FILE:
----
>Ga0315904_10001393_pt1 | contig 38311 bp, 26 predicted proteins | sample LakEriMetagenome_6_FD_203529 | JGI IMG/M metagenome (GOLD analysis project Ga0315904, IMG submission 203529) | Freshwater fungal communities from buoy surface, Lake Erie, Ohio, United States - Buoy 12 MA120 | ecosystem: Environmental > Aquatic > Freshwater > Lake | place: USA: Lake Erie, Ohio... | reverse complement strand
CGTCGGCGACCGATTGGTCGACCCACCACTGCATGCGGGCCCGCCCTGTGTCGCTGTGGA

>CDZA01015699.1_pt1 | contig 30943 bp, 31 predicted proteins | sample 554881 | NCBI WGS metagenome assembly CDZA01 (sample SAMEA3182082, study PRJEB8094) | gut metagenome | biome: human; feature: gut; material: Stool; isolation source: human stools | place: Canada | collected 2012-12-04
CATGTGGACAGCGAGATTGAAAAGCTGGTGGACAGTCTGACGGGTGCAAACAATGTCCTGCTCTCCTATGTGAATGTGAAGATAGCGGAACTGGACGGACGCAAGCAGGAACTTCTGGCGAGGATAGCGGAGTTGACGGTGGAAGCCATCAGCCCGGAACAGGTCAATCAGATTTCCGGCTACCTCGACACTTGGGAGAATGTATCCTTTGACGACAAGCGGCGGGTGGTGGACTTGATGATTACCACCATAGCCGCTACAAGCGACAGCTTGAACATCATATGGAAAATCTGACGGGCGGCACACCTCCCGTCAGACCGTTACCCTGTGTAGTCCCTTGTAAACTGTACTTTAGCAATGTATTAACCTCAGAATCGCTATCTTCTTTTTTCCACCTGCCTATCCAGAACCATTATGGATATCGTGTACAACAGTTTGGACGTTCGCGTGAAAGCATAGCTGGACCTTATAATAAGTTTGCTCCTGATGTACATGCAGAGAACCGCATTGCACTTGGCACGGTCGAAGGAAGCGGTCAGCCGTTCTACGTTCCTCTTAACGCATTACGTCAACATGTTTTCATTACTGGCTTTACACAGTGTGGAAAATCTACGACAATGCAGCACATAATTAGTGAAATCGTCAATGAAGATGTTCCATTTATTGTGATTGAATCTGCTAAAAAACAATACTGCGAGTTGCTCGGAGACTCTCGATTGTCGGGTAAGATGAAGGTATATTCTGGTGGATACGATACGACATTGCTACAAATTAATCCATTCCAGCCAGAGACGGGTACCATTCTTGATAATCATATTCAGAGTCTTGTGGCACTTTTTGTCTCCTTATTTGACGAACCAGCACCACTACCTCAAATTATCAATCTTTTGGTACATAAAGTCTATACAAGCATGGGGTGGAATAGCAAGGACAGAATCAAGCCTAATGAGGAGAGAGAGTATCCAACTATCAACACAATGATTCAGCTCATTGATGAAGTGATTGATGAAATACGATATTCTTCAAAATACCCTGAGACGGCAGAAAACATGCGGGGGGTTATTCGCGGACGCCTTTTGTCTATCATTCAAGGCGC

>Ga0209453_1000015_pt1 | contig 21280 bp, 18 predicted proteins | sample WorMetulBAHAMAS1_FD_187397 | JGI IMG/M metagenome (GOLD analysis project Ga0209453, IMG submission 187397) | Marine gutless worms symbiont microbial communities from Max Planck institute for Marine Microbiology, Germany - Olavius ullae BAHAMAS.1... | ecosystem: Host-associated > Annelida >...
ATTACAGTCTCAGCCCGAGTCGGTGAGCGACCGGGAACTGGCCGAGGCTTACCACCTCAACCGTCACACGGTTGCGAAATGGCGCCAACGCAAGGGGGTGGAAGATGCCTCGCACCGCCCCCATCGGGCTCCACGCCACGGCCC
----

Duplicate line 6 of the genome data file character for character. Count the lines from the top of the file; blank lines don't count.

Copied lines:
ATTACAGTCTCAGCCCGAGTCGGTGAGCGACCGGGAACTGGCCGAGGCTTACCACCTCAACCGTCACACGGTTGCGAAATGGCGCCAACGCAAGGGGGTGGAAGATGCCTCGCACCGCCCCCATCGGGCTCCACGCCACGGCCC